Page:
This was a short, sharp drop back down to the reality of our financial situation. The one that we find ourselves in largely because we home-educate, which means we’re on one income, which means we’re limited to what Ron can earn.

We drive a 1992 Honda CRV with paint peeling off and a boot door that only shuts sometimes. I buy most of my clothes from op-shops. I buy most of the kids’ clothes off trade me. If you see them and they look tidy, they’ll be wearing clothes my mum or sister bought them. We spend a shit-load of money on food. And health; choosing alternative health practises, like osteopathy and homeopathy and acupuncture is freaking expensive.

We borrowed a crazy amount of money to buy the camper van. We worked in a frenzy to get the house ready to go on AirBnB so that that would pay for the loan. That paid off. But we’ll need to do it every summer to keep that up.

Sometimes it seems like the easiest thing would be to put the kids in school and go and get a job. But, then I remind myself that money is just one aspect of our lives. Healthy, well adjusted, thriving children far outweigh that. Children who are independent thinkers, who have a strong sense of who they are and where they fit in the world, are more important than what car we drive. A family that has fun together, and spontaneous days at the beach, and glorious mornings in the sunshine learning to ride bikes, is more important that me being at work and picking them up from school with extra cash in the bank.

For us.

This is how we afford it, by pivoting back to what matters whenever we get the money-wobbles.

The Radical in Unschooling

Some people really don’t like the term “unschooling”; they don’t like the image that what we’re doing is “against” schooling. Also, what we’re doing is so much more than just not going to school. It’s about how we live our entire lives – the scaffolding around our decisions, our goals and our vision as a family.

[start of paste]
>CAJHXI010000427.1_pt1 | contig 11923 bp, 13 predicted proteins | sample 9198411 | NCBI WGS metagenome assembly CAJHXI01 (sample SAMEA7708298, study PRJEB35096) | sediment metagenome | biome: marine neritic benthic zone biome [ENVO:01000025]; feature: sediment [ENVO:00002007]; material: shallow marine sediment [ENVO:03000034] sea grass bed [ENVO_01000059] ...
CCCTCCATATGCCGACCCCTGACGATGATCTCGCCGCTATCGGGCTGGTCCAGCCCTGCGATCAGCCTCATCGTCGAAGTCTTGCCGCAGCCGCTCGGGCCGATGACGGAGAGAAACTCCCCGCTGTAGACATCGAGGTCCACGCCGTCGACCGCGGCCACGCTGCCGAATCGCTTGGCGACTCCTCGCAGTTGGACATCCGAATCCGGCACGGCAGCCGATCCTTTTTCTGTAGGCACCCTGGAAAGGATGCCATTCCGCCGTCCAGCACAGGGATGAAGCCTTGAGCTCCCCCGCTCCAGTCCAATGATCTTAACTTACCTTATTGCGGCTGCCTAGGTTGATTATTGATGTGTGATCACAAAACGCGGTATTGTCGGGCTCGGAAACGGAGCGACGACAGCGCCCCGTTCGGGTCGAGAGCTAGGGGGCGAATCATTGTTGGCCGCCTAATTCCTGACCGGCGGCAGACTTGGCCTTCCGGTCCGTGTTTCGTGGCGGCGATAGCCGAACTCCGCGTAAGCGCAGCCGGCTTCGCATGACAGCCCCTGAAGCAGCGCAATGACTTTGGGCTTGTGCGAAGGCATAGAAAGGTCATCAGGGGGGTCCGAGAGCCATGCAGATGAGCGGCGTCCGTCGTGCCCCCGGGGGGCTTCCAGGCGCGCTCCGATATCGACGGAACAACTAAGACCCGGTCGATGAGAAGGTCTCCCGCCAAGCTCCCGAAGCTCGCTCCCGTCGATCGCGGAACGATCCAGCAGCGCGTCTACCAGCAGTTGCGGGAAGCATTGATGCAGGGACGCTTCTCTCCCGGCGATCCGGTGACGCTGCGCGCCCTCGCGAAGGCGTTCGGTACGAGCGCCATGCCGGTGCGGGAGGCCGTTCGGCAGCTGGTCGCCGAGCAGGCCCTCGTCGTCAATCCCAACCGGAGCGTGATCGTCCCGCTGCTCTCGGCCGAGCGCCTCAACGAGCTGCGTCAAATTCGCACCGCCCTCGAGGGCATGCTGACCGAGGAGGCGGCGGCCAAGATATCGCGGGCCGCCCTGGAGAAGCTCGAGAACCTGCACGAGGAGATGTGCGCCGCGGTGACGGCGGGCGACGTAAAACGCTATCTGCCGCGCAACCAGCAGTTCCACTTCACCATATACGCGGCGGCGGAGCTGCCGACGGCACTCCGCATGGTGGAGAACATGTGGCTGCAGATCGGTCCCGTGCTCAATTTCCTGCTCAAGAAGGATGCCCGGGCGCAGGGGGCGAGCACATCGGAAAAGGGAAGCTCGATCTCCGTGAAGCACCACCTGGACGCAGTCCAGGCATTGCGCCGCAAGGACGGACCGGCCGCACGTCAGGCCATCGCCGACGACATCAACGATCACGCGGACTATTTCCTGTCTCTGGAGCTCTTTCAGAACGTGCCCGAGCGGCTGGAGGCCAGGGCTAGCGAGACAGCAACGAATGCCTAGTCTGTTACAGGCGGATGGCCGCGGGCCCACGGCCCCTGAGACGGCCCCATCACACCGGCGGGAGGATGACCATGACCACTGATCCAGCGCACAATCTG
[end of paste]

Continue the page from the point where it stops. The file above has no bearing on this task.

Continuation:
I was inspired to start our unschooling journey by a group of (mostly) mamas in the US who call themselves Radical Unschoolers. This is a subgroup of (regular) unschoolers who seek to honour their children’s natural instincts and urges in all facets of life. The most controversial of these is usually screens. Followed closely by food. Well, actually, I probably just tipped you off to my major hang-ups!

These mamas blew my mind – mostly because of the harmonious relationship they had with their children – they really seemed to enjoy each others’ company. They hung out together, played together, supported each other in different pursuits… even gaming. The peace and love and joy (even when it’s not Christmas) that seemed to surround these families was such a powerful pull for me that I knew this was what I wanted for our family.

But FAR OUT it’s hard to let go of my shit.

This process of letting go of our shit is politely called deschooling, and is absolutely key to the success of unschooling. Deschooling never really stops. It’s not a thing you do to get ready and then you’re ready and then voila! you’re an unschooler. Deschooling is something that I probably do every day. The thought, “Why do I think that?” or “is that really true?” or “do I really need to say anything right now?” these are all moments of deschooling myself.

I wanted to share with you some of our/my radical unschooling wins:

  1. Avocados.
    It’s amazing what we can get hang-ups about, isn’t it? A couple of years ago we went completely paleo. Part of going paleo is eating a gazillion avocados. BUT avocados are freaking expensive, so I would GUARD the avocados like crazy. And all my kids wanted to eat was freaking avocados. And then… I saw a client who I wasn’t expecting to pay, but she did, she gave me $20 and I walked into the lounge waving the $20 and said to the kids, “Let’s go and get $20 worth of avocados.” And we did. And that was the end of their obsession with, and my guarding of, the avocados. Having their fill, coupled with the attitude of plenty (rather than scarcity) completely took care of that little power-struggle we were having.
  2. Ice-blocks (or ice-lollies for those of you not in NZ)
    It seems like every time I pull into a service station, or drive past a dairy, or go to the supermarket I get to deal with the whine, “Can we have an iiiiiiicccccceeeeee-bbbbbllllllooooock?” and it used to drive me nuts. I hated the thought of the mountains of crap that they seem to pile into commercial ice-cream these days, the colourings, the sugar, the chemicals. Also the expectation, almost entitlement (now there’s a thing). And, Joss has a real struggle with tooth decay. BUT, on our trip around the coast this summer I decided to say yes to the ice-block requests. I have to admit I didn’t do it every time, but I would say about 92.7% of the times that they asked, I said yes. And guess what. By the end of our trip, they stopped asking. They’re still not asking! This required a lot of mental gymnastics on my part, and such a letting go, and trust (of them, of Joss’s teeth, of their bodies).